In this village north of Hiroshima, traditional culture is evolving into a modern idyll, as a talented family revives the fortunes of a quiet backwater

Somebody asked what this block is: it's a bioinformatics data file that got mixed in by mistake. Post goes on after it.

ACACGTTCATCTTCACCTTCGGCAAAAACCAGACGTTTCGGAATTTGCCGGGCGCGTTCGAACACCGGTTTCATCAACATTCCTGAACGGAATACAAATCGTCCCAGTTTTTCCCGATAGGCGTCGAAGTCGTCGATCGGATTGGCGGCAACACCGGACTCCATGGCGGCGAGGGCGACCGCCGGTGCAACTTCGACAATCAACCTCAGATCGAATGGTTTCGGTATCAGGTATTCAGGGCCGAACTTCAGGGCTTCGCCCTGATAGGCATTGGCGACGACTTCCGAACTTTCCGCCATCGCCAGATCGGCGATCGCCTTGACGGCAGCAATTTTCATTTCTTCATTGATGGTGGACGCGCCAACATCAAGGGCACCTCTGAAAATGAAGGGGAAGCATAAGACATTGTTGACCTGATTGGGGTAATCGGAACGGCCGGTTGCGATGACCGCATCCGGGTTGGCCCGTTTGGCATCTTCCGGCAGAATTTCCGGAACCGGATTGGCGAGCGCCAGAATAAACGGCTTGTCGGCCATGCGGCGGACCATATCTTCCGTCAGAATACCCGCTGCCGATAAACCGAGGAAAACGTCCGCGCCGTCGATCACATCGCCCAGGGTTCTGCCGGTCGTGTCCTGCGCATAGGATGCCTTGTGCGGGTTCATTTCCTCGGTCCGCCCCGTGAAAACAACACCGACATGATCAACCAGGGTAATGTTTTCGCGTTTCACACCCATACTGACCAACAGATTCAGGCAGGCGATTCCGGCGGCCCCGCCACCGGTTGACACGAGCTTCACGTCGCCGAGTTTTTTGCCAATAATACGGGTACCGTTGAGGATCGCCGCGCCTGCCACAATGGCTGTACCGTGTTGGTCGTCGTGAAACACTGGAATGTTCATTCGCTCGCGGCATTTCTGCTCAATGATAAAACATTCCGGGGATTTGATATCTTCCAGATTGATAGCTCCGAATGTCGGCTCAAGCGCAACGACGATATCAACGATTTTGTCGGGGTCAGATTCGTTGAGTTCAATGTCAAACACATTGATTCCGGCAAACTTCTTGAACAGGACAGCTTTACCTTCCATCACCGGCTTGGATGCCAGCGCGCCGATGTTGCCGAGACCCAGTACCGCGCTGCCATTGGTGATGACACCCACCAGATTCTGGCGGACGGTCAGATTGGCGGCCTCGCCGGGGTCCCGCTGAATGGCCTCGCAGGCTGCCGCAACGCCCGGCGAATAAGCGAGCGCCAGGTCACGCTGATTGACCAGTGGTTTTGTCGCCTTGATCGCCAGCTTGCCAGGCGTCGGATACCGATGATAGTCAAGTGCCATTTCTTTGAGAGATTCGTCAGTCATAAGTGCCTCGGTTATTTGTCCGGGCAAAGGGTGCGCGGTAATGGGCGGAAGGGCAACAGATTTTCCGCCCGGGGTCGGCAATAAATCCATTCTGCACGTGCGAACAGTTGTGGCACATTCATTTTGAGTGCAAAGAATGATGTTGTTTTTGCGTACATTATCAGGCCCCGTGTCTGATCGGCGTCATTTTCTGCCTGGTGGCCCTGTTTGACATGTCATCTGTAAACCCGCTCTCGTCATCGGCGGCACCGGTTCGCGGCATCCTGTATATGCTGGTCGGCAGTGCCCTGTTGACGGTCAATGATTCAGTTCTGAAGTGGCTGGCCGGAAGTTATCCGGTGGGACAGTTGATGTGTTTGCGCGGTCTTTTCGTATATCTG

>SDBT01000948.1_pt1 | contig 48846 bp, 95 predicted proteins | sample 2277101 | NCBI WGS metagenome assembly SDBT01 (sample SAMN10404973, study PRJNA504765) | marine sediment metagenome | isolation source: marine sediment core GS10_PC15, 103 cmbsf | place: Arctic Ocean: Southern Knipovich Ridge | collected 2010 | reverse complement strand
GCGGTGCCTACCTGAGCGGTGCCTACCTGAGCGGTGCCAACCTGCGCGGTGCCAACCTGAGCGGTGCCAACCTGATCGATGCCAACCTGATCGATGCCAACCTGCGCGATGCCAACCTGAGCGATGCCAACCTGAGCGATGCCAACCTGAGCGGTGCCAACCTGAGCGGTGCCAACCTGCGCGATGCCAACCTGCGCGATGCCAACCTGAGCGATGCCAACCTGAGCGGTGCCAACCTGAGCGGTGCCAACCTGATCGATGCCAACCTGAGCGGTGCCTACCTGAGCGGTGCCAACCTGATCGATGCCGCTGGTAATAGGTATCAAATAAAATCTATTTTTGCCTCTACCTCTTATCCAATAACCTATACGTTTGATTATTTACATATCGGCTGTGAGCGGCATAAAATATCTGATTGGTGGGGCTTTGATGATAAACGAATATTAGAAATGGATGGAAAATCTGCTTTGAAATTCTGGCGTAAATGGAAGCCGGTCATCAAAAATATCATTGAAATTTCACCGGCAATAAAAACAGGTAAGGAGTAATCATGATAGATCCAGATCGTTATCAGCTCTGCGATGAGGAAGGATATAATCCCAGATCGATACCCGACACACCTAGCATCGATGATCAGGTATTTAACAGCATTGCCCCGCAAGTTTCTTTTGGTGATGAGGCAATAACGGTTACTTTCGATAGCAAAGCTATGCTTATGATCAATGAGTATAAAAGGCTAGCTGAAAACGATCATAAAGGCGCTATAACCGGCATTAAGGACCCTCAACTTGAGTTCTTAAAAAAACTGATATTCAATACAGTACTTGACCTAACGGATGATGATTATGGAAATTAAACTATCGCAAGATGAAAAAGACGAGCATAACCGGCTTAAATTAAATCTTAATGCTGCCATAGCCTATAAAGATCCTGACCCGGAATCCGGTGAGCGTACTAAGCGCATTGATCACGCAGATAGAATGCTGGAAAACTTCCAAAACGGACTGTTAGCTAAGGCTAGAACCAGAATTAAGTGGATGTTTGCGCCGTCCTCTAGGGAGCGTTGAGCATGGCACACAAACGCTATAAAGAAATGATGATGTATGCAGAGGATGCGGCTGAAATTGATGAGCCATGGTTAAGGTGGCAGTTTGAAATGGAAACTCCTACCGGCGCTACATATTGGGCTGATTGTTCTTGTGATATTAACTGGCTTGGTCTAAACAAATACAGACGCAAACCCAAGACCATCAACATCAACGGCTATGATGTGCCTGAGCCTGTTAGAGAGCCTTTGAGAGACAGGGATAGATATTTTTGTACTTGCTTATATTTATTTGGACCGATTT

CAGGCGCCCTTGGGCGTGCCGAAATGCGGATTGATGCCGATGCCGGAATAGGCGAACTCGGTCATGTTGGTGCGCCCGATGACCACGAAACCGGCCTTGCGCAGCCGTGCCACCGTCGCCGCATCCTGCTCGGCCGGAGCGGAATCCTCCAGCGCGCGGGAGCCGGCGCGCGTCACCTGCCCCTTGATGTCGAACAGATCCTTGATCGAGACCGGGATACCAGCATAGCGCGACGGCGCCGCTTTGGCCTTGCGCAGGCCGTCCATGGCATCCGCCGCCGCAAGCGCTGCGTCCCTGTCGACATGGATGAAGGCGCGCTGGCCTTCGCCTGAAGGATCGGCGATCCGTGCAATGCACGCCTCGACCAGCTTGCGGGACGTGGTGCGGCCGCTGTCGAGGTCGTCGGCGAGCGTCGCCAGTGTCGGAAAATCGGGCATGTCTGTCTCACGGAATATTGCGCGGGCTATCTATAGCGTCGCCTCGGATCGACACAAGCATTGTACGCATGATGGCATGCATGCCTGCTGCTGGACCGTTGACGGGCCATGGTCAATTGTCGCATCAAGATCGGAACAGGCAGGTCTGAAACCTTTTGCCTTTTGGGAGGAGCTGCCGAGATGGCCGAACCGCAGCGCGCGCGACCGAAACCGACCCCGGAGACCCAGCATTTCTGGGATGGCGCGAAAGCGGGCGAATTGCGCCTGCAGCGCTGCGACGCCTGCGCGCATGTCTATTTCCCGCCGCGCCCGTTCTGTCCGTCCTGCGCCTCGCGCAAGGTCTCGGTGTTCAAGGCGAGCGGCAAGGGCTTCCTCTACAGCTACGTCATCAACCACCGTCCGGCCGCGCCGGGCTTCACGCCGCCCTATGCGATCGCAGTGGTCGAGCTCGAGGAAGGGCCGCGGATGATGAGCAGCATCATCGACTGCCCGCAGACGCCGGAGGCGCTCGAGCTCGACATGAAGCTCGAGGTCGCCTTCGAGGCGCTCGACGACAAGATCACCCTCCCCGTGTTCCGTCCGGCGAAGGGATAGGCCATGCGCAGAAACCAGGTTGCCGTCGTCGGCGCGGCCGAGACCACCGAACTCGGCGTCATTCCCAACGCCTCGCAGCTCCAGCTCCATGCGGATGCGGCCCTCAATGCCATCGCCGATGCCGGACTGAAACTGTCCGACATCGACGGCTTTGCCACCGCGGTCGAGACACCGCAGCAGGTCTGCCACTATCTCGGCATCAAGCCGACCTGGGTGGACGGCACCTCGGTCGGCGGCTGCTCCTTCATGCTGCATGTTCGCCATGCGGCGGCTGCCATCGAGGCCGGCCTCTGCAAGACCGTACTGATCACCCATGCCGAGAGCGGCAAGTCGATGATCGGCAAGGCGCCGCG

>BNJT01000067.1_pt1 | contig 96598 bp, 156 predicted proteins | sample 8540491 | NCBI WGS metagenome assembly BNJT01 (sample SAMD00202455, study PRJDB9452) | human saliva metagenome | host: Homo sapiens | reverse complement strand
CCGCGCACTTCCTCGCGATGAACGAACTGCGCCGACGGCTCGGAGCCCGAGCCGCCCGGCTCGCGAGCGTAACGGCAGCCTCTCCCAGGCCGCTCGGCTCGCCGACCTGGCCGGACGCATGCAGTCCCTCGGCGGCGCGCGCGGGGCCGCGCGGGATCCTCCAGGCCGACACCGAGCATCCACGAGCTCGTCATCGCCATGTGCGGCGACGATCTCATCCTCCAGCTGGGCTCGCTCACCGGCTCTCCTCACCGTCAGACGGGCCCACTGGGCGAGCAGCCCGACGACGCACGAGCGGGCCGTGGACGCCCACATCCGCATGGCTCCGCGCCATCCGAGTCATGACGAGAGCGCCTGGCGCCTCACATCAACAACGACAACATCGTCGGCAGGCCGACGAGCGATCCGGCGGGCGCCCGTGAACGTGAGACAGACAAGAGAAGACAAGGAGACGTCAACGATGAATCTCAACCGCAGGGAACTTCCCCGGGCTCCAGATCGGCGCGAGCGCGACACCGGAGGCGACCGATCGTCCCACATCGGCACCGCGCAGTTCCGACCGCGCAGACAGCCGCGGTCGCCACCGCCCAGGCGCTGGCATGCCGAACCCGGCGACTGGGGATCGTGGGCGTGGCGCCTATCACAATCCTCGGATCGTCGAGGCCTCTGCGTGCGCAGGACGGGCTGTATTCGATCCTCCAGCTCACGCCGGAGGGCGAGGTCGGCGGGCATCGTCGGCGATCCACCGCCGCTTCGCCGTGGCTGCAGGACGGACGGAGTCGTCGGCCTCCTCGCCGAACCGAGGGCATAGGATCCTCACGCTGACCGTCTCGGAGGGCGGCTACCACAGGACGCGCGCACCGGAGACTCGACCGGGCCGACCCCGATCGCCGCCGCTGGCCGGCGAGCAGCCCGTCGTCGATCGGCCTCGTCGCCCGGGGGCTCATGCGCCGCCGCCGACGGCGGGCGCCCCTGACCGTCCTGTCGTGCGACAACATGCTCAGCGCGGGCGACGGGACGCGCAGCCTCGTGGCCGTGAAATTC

One summer’s day 14 years ago, my husband and I and our then two-year-old daughter, Addie, took a fast train, a slow train, a bus and a car to get from Kyoto to a 400-person village called Omori, near the Sea of Japan about 70 miles north of Hiroshima. In a narrow valley amid forested hills, Omori had one main street, few cars and even fewer shops. Most of the people seemed to be around 60 or older and lived in wooden houses, some originally owned by samurai, with tiled roofs and sliding wooden doors.

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